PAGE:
Another factor in Shire's decision, however, may be a continuing investigation by the U.S. Department of Justice into Dermagraft's sales and marketing practices. The Justice Department typically does not disclose anything about its ongoing investigations, but some details emerged in a wrongful termination and age discrimination lawsuit that was filed against Shire last May in a San Diego federal court by Jeffrey Jonas, a senior Shire executive.
Jonas moved to San Diego at the beginning of 2013 to take over Shire's new Regenerative Medicine division, and sued his employer less than six months later.
In the lawsuit, Jonas alleged that former Shire CEO Angus Russell and other Shire executives withheld information about a wide-ranging federal investigation into allegations of illegal conduct by Advanced BioHealing's sales and marketing group before and after the Shire acquisition. Among the allegations, according to Jonas' suit, was that sales projections for the regenerative medicine business were overinflated "because they were based on prior illegal conduct by ABH sales personnel."
According to the suit, Jonas only learned after he had moved to San Diego that "the Justice Department was seeking penalties of approximately $1.5 billion in connection with that investigation."
Shire did not file a response to the Jonas suit. The company later said it had settled the matter, although terms of the settlement were not disclosed. In mid-August, Cambridge, MA-based Sage Therapeutics named Jonas as CEO.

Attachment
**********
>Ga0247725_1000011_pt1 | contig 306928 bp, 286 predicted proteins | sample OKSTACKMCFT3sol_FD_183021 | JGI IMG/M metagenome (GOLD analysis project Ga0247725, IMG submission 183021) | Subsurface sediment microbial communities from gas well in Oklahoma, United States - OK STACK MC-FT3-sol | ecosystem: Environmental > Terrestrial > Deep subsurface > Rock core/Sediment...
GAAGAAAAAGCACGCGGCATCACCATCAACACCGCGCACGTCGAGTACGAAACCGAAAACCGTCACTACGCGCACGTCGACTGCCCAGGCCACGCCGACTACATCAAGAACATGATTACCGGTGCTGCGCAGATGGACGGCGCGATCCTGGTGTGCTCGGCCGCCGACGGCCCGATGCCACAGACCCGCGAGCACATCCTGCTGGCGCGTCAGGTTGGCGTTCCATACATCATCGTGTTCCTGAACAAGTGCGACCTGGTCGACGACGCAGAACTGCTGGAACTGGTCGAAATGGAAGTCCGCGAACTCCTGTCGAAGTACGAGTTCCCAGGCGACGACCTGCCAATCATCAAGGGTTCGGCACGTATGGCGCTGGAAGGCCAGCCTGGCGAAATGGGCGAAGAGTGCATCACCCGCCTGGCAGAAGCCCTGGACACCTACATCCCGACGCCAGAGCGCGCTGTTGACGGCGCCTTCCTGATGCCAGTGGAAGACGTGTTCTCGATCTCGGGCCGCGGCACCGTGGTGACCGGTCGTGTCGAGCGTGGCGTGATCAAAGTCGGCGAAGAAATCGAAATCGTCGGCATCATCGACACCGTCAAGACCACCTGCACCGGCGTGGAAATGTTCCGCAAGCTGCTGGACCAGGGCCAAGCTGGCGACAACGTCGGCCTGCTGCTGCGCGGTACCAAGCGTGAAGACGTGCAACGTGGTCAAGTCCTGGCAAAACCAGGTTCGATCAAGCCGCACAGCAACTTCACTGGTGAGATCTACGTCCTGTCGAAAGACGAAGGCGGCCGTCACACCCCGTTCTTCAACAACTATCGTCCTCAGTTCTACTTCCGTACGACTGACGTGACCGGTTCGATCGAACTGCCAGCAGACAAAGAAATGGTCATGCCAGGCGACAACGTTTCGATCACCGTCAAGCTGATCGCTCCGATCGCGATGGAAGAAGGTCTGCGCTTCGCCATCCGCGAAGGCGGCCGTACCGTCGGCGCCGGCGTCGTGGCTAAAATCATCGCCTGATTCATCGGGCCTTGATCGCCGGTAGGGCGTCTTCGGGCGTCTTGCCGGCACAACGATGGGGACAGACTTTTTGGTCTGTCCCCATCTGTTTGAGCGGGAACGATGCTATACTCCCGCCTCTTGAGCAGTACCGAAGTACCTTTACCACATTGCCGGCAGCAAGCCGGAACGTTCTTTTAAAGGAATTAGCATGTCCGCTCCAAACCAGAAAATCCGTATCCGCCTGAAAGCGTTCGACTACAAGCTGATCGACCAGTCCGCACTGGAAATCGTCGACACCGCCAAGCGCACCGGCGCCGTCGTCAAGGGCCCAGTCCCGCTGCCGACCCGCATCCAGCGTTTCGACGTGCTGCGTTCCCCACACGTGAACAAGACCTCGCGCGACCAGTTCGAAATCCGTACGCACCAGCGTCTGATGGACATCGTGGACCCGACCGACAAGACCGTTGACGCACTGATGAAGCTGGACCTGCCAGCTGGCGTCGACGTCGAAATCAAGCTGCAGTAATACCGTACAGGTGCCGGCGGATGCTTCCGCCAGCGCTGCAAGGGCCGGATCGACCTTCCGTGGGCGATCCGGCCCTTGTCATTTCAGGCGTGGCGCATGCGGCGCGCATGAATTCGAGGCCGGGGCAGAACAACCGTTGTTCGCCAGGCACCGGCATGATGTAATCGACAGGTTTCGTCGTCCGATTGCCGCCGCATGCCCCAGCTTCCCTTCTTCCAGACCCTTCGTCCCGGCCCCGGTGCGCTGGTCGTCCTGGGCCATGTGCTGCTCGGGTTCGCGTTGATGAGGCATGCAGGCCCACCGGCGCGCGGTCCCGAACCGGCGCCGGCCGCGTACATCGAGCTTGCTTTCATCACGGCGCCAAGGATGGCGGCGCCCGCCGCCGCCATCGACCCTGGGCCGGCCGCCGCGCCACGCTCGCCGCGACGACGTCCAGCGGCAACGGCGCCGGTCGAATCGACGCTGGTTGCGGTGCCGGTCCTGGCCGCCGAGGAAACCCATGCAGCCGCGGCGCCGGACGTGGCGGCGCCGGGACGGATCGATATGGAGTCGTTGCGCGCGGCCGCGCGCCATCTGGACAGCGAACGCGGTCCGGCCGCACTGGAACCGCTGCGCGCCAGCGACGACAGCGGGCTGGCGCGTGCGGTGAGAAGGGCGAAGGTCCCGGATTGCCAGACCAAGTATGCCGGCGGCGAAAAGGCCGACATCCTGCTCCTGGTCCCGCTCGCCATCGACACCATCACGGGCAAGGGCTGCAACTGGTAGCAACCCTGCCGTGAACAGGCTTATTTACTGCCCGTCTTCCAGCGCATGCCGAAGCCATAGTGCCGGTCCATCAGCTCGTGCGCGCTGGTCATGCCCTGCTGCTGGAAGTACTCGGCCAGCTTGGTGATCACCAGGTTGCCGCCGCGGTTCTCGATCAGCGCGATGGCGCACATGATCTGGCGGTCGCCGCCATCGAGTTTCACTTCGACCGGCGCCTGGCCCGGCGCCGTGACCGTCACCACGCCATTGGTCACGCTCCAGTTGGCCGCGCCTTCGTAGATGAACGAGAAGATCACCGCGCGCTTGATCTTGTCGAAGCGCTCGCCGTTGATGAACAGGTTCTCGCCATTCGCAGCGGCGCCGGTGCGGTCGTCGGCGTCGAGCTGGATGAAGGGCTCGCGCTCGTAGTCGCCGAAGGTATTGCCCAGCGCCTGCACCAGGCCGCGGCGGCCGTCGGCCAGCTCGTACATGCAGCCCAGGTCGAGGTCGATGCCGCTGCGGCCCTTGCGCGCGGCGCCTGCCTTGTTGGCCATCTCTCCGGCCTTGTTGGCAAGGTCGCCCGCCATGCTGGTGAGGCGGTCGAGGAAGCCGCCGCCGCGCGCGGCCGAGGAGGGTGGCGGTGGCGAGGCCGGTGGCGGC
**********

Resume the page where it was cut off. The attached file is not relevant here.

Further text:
In its statement concerning the Dermagraft sale, Shire said it would retain Dermagraft's legacy liabilities, including the DOJ inquiry.
Evan Snyder, director of the Center for Stem Cell & Regenerative Biology at San Diego's Sanford-Burnham Medical Research Institute (and a San Diego Xconomist) said Shire's move to jettison the business was a little surprising.
"Just last year, we had meetings with Shire to figure out how we might collaborate," Snyder wrote in an email. Nevertheless, he added, "Shire's decision will [have] no impact whatsoever on regenerative medicine in San Diego—or anywhere else, for that matter. Where one company changes direction and vacates an approach, many others are there to take its place. The one thing I have learned is that there are so many facets to the regenerative medicine field—including that niche abandoned by Shire—that it really says very little about regenerative medicine as an opportunity either clinically or commercially."
Joe Panetta, who heads the nonprofit Biocom industry group in San Diego, offered a similar assessment.
With big companies like GSK, Thermo Fisher, Hologic, Ajinomoto, Cubist, and AstraZeneca establishing themselves recently in the San Diego region, "I don't worry too much about Shire, BMS or Salyx choosing not to be here," Panetta wrote in an email. Decisions by companies like Shire, Bristol-Myers Squibb, and Salyx to close or sell their San Diego acquisitions provides needed expansion space for others, Panetta added.
This article originally appeared on Xconomy, along with: